American Lit. / Rhet., Per. 2
12 December 2008
Miller’s Fire of The Crucible
In many well-written literary works, authors relay their messages to their audience through rhetoric strategies, and some of the best rhetoric can be found in Arthur Miller’s 1952 play, The Crucible. Miller uses imagery of fire to convey many different messages throughout the play, and in doing so, he increases its effect on the audience. He often uses fire to represent feelings or the state of a character, such as love, guilt, devastation, sin, and chaos. The Crucible’s fire imagery is used to illustrate the aspects of life’s trials or the sinful nature of man, or to express the paramount importance of truth.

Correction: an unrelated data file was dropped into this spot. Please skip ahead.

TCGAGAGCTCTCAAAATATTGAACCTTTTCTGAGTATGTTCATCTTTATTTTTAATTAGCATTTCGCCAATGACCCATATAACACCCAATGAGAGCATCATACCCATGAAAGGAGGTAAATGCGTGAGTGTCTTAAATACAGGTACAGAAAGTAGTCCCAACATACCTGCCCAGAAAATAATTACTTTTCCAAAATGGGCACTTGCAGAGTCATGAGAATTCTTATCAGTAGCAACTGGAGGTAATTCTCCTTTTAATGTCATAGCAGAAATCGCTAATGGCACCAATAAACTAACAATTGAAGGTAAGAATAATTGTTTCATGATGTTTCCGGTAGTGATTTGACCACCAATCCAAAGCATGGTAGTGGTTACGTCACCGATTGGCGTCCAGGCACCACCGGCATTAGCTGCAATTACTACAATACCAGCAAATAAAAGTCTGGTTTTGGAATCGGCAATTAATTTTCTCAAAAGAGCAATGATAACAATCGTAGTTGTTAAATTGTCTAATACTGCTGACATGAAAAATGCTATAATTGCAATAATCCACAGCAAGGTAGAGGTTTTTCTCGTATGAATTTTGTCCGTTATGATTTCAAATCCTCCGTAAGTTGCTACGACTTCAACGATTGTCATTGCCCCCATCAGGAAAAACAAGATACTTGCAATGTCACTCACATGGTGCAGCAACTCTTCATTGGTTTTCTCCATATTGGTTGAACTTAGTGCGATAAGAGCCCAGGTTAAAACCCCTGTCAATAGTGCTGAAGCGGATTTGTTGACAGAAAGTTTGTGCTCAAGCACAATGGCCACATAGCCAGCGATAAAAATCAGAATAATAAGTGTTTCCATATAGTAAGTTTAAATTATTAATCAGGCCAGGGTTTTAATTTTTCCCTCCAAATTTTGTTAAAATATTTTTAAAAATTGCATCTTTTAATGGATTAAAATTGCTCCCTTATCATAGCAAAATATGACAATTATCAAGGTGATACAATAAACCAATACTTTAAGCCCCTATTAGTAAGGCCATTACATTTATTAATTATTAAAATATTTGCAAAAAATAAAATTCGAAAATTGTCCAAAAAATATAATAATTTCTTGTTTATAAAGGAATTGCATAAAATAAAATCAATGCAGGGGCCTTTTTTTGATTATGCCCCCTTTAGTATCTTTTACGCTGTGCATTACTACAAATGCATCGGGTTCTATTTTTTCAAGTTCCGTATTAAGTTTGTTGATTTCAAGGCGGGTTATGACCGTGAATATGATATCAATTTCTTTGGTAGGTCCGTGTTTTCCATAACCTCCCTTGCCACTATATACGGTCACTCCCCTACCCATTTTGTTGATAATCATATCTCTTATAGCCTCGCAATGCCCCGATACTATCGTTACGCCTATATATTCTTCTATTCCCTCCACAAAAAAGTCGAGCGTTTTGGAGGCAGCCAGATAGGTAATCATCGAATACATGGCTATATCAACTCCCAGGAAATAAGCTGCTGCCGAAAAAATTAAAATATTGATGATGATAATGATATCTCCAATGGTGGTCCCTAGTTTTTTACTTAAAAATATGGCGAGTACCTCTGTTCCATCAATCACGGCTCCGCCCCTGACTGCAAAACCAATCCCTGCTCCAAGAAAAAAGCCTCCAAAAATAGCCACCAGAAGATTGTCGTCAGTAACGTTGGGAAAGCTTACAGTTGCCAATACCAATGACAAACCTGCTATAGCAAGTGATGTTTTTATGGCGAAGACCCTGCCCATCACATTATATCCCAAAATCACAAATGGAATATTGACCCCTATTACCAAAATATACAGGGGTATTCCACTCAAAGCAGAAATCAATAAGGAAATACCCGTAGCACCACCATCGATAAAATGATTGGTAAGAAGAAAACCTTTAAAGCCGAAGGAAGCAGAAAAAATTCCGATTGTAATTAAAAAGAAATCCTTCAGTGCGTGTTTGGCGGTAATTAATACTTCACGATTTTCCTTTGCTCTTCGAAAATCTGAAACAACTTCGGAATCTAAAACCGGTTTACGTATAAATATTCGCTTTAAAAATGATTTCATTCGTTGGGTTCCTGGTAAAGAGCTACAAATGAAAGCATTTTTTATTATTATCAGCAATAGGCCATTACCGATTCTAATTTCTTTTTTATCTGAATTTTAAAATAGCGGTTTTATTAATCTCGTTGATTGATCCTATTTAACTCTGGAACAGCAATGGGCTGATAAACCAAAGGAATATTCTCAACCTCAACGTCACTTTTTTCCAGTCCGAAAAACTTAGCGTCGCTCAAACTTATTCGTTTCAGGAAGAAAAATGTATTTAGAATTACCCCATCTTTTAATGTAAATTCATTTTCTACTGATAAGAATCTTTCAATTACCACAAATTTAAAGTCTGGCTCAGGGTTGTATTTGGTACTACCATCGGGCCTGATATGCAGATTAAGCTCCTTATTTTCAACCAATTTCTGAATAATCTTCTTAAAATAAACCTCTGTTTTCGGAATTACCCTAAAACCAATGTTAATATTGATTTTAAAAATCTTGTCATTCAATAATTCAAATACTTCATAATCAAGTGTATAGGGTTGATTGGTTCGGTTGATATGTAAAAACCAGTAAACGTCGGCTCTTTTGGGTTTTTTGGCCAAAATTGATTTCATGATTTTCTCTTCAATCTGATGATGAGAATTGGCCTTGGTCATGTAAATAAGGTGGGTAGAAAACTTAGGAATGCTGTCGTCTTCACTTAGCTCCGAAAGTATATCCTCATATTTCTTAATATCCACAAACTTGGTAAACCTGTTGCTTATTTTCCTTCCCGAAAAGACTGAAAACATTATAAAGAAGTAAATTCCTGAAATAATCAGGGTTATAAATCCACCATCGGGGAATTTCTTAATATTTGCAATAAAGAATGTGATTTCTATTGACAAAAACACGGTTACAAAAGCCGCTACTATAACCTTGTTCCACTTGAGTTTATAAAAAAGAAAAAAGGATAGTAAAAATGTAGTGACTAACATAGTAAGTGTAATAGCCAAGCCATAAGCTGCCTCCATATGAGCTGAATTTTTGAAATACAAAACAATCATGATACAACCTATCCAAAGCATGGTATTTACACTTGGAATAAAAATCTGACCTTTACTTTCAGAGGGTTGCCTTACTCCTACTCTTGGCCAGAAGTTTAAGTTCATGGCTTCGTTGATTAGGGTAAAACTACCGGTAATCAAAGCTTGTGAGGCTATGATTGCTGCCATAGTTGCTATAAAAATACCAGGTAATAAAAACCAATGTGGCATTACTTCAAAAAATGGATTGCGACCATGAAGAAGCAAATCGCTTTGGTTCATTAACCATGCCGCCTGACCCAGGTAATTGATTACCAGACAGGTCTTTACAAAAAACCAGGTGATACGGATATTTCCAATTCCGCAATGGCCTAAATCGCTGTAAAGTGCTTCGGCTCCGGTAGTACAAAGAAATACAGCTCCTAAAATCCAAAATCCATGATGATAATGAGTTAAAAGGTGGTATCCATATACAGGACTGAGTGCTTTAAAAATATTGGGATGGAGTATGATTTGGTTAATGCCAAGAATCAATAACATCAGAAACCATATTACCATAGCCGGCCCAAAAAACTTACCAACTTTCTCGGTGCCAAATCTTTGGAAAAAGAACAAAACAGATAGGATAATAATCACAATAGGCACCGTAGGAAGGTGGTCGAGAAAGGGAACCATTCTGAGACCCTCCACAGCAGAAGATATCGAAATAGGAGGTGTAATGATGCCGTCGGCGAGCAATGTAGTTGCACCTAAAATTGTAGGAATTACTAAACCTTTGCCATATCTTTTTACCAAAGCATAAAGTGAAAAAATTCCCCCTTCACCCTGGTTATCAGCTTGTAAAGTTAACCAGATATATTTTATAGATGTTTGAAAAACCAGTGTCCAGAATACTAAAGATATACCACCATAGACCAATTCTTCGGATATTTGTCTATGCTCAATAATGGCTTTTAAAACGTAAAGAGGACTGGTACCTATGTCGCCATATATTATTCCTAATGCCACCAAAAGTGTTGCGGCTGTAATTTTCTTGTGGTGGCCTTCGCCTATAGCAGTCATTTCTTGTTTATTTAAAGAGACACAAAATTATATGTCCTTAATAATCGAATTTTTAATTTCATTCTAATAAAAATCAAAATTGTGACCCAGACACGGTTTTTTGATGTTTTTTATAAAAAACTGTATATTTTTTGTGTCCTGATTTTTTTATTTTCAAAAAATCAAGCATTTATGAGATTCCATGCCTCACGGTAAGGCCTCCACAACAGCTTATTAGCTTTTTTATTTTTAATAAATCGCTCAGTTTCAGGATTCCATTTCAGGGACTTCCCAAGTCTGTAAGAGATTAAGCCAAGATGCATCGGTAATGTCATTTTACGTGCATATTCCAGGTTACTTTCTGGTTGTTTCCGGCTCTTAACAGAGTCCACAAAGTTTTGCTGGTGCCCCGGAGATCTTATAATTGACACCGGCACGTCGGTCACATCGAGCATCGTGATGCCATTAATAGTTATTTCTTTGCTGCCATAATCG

Arthur Miller uses the affair that occurred between John Proctor and Abigail Williams to demonstrate the consequences of concealing the truth. In Act I, Abby confronts John about their relationship; she says: “I have a sense for heat, John, and yours…” (Miller 1.23). Because John submitted to his lust for Abby, he is now burdened with her love for him and his life and destiny are forever intertwined with hers. As we see Proctor evolve as a character, he is constantly faced with the consequences of his affair, but because he cannot forgive himself for such a poor choice, he denies the fact that it ever happened so that he can live with himself without truly dealing with the problem. He is repeatedly convicted of his sin, and he feels that he deserves to be punished for his unfaithfulness. In Act I, Proctor attacks reverend Parris for his constant questioning of the town people’s faith: “Can you speak one minute without we land in Hell again?” (1.30). he continues, however, to say: “I am sick of Hell!” (1.30). Because Proctor is so often convicted of his affair by his own conscience, he is condemning himself to Hell because he will not forgive himself. His cold marriage is a constant reminder of his sin, and because he cannot do anything to...